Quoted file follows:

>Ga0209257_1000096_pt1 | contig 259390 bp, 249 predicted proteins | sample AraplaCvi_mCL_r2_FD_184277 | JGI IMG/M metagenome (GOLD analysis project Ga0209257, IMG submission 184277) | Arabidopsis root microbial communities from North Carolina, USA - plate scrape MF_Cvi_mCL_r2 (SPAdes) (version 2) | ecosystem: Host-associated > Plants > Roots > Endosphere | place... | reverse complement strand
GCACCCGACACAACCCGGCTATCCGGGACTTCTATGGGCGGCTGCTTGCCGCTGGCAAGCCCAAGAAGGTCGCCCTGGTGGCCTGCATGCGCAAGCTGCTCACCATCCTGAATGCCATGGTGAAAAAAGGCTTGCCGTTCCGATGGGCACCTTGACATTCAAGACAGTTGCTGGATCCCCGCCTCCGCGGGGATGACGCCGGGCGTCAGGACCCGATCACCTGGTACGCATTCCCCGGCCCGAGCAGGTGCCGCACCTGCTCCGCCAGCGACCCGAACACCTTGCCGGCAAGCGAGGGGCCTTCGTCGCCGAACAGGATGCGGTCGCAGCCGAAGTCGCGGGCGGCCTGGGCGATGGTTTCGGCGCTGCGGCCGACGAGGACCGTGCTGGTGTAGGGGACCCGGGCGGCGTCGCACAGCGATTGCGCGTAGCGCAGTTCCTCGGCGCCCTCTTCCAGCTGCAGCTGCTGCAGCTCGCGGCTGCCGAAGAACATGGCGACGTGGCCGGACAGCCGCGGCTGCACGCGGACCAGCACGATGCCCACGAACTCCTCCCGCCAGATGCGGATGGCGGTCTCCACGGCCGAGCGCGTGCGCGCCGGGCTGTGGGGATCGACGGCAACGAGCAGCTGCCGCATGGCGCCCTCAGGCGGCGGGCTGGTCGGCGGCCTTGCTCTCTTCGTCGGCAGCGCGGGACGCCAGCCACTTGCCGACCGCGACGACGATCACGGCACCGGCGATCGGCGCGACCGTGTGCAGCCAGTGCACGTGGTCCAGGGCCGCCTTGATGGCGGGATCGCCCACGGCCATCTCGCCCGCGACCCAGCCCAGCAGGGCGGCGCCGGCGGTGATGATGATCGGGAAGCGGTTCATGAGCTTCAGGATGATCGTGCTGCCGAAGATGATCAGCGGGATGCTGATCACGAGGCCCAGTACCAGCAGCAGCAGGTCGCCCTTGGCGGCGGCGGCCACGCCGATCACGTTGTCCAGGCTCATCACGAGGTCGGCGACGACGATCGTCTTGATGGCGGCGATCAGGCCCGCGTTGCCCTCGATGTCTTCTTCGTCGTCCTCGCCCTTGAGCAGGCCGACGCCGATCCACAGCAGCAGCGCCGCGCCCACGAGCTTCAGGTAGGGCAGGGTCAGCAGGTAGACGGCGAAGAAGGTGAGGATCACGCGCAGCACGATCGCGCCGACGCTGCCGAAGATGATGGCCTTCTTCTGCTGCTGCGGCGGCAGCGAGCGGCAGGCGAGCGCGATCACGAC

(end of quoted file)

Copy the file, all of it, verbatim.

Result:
>Ga0209257_1000096_pt1 | contig 259390 bp, 249 predicted proteins | sample AraplaCvi_mCL_r2_FD_184277 | JGI IMG/M metagenome (GOLD analysis project Ga0209257, IMG submission 184277) | Arabidopsis root microbial communities from North Carolina, USA - plate scrape MF_Cvi_mCL_r2 (SPAdes) (version 2) | ecosystem: Host-associated > Plants > Roots > Endosphere | place... | reverse complement strand
GCACCCGACACAACCCGGCTATCCGGGACTTCTATGGGCGGCTGCTTGCCGCTGGCAAGCCCAAGAAGGTCGCCCTGGTGGCCTGCATGCGCAAGCTGCTCACCATCCTGAATGCCATGGTGAAAAAAGGCTTGCCGTTCCGATGGGCACCTTGACATTCAAGACAGTTGCTGGATCCCCGCCTCCGCGGGGATGACGCCGGGCGTCAGGACCCGATCACCTGGTACGCATTCCCCGGCCCGAGCAGGTGCCGCACCTGCTCCGCCAGCGACCCGAACACCTTGCCGGCAAGCGAGGGGCCTTCGTCGCCGAACAGGATGCGGTCGCAGCCGAAGTCGCGGGCGGCCTGGGCGATGGTTTCGGCGCTGCGGCCGACGAGGACCGTGCTGGTGTAGGGGACCCGGGCGGCGTCGCACAGCGATTGCGCGTAGCGCAGTTCCTCGGCGCCCTCTTCCAGCTGCAGCTGCTGCAGCTCGCGGCTGCCGAAGAACATGGCGACGTGGCCGGACAGCCGCGGCTGCACGCGGACCAGCACGATGCCCACGAACTCCTCCCGCCAGATGCGGATGGCGGTCTCCACGGCCGAGCGCGTGCGCGCCGGGCTGTGGGGATCGACGGCAACGAGCAGCTGCCGCATGGCGCCCTCAGGCGGCGGGCTGGTCGGCGGCCTTGCTCTCTTCGTCGGCAGCGCGGGACGCCAGCCACTTGCCGACCGCGACGACGATCACGGCACCGGCGATCGGCGCGACCGTGTGCAGCCAGTGCACGTGGTCCAGGGCCGCCTTGATGGCGGGATCGCCCACGGCCATCTCGCCCGCGACCCAGCCCAGCAGGGCGGCGCCGGCGGTGATGATGATCGGGAAGCGGTTCATGAGCTTCAGGATGATCGTGCTGCCGAAGATGATCAGCGGGATGCTGATCACGAGGCCCAGTACCAGCAGCAGCAGGTCGCCCTTGGCGGCGGCGGCCACGCCGATCACGTTGTCCAGGCTCATCACGAGGTCGGCGACGACGATCGTCTTGATGGCGGCGATCAGGCCCGCGTTGCCCTCGATGTCTTCTTCGTCGTCCTCGCCCTTGAGCAGGCCGACGCCGATCCACAGCAGCAGCGCCGCGCCCACGAGCTTCAGGTAGGGCAGGGTCAGCAGGTAGACGGCGAAGAAGGTGAGGATCACGCGCAGCACGATCGCGCCGACGCTGCCGAAGATGATGGCCTTCTTCTGCTGCTGCGGCGGCAGCGAGCGGCAGGCGAGCGCGATCACGAC